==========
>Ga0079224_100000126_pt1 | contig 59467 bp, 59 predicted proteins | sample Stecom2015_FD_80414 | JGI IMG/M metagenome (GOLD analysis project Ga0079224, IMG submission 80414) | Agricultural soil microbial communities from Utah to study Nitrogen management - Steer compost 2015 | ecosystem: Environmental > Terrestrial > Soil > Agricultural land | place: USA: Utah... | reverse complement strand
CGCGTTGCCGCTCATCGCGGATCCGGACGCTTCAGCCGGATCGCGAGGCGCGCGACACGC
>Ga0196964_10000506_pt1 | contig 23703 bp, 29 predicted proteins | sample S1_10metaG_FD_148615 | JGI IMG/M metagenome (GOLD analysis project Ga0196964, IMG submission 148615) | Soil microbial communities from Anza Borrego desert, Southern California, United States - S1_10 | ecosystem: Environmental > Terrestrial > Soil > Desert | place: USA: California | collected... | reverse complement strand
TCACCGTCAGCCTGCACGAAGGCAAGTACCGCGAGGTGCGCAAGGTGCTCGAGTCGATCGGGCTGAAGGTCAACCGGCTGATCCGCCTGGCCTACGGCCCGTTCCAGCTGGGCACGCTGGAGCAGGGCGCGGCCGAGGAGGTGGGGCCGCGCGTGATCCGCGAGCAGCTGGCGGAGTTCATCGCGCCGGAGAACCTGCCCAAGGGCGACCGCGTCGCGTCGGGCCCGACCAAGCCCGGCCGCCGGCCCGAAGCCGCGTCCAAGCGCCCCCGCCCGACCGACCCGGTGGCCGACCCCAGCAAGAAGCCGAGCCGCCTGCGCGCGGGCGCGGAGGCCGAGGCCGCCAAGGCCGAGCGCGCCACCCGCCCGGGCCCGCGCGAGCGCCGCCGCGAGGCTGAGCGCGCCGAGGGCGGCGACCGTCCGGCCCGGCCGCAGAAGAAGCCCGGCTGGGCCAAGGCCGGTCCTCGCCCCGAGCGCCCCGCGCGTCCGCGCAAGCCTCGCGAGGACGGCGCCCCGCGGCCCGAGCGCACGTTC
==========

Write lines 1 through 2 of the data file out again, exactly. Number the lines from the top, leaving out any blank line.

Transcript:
>Ga0079224_100000126_pt1 | contig 59467 bp, 59 predicted proteins | sample Stecom2015_FD_80414 | JGI IMG/M metagenome (GOLD analysis project Ga0079224, IMG submission 80414) | Agricultural soil microbial communities from Utah to study Nitrogen management - Steer compost 2015 | ecosystem: Environmental > Terrestrial > Soil > Agricultural land | place: USA: Utah... | reverse complement strand
CGCGTTGCCGCTCATCGCGGATCCGGACGCTTCAGCCGGATCGCGAGGCGCGCGACACGC